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Sara Forness teaches an environmental science class for juniors and seniors Monday, at West Fargo High School. She is one of five U.S. teachers to be named an Outstanding Educator by Project Learning Tree.  Michael Vosburg
Sara Forness teaches an environmental science class for juniors and seniors Monday, at West Fargo High School. She is one of five U.S. teachers to be named an Outstanding Educator by Project Learning Tree. Michael Vosburg

Science teacher first in ND to win coveted award

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Fargo North Dakota 101 5th Street North 58102

West Fargo High School science teacher Sara Forness was one of five teachers in the nation to win an Outstanding Educator award from Project Learning Tree on Thursday.

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Forness – who teaches environmental science and field biology — is the first North Dakota teacher to ever win the award.

“Since there were only five winners in the nation, I was very surprised,” Forness said. “It is such a big honor, and I am so grateful to work with the foresters I get to work with. They have been so fun and helpful.”

Project Learning Tree is a program of the American Forest Foundation — sponsored locally by the North Dakota Forest Service — that provides educators with curriculum, professional development, and resources to integrate environmental education into lesson plans for all grades and subject areas.

The award winners were selected for their commitment to environmental education, exemplary use of Project Learning Tree’s curriculum materials, and exceptional teaching skills.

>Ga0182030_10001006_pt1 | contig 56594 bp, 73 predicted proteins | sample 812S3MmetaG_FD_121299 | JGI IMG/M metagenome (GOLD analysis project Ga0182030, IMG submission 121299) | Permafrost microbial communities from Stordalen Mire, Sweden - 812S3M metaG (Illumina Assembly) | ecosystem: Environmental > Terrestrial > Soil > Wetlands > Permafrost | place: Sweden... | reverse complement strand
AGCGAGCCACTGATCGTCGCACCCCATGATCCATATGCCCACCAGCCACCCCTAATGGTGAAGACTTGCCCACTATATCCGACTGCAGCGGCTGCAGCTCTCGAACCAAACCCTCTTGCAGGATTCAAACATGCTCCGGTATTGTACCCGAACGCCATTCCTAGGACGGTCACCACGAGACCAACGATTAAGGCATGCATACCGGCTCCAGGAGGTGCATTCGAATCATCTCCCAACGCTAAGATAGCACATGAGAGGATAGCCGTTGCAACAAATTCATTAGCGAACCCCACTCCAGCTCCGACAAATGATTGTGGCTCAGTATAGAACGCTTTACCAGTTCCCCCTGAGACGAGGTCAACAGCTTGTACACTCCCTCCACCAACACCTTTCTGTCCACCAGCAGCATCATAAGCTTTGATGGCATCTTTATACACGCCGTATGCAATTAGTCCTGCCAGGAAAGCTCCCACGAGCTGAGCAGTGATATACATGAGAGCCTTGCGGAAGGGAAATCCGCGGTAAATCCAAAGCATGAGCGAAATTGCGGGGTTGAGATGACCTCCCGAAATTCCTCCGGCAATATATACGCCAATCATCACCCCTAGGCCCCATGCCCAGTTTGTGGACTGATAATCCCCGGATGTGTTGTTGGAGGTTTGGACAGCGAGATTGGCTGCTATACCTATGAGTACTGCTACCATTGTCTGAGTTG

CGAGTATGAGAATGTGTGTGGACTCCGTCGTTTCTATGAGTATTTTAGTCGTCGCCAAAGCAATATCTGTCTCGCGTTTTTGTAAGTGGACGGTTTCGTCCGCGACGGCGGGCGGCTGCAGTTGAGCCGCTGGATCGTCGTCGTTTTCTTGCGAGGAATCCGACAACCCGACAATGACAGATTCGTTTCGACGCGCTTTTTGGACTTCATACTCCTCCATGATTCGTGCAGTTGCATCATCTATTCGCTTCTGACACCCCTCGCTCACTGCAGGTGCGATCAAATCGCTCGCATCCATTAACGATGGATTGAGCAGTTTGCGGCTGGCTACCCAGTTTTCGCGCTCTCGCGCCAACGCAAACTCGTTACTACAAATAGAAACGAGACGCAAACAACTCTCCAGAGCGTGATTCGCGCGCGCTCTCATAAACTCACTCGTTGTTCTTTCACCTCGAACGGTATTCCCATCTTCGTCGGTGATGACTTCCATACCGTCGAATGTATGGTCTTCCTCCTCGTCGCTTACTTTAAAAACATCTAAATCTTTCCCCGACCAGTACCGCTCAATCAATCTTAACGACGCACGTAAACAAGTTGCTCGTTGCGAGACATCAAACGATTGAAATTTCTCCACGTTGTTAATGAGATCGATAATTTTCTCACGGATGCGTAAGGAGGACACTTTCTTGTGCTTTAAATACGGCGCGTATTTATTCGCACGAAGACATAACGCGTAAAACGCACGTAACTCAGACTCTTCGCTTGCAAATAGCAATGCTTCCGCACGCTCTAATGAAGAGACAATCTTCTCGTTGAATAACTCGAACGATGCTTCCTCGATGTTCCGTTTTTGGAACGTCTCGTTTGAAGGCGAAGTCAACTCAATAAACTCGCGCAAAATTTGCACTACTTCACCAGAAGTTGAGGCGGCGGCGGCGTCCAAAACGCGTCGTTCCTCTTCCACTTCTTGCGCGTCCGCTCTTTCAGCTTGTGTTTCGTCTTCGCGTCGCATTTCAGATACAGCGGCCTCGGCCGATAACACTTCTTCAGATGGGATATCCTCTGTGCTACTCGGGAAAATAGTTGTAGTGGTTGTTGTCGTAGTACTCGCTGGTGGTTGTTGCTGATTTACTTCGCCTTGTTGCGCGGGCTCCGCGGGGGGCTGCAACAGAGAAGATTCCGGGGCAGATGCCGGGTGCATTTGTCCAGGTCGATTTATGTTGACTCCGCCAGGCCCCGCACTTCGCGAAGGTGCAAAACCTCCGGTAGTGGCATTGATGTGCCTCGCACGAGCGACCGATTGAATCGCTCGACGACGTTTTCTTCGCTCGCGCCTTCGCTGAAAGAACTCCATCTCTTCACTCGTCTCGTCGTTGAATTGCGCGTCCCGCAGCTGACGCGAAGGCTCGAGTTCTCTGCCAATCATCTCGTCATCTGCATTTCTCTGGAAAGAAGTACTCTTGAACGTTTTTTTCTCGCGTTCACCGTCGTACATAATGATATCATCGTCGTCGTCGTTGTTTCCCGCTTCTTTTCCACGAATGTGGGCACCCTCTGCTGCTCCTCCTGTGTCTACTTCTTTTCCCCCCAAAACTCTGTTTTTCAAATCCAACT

Forness has been at West Fargo High School for 19 years, and uses Project Learning Tree’s curriculum to give her students an interactive, hands-on learning experience.

She also likes to have foresters and other natural resources professionals stop by her classrooms as guest speakers, as well as take her students away from the classroom for in-the-field experiences.

“It has a lot to do with 21st-century skills,” Forness said. “It grabs all students, from the creative student to the kid who likes to talk to the silent problem solver. They all see the importance of finding a solution. It is adaptable to a variety of learners. I see a higher level of engagement with this curriculum, especially with the ‘city kids.’ When they get to stand in a river with waiters on, they get pretty darn excited, and that really makes it fun.”

The school administrators have also been pleased with Forness’ teaching methods, and see her as a “positive role model” for her students.

“In every observation and conversation that I have had with Sara Forness over the past three years, the thing that has stood out to me the most has been her commitment to sharing her love of the sciences as it pertains to the environment with her students,” assistant principal Ryan Stewart said. “She serves all parts of the academic spectrum at West Fargo High School, from the most gifted of students to the most needy.  Most, if not all, of her students leave her classroom with a much greater love for the natural environment that they live in.”

Forness will be honored at Project Learning Tree’s International Coordinators’ Conference from May 19-22 in Traverse City, Mich. She is also invited to attend the World Forestry Center’s International Educators’ Institute from July 13-19 in Portland, Ore.

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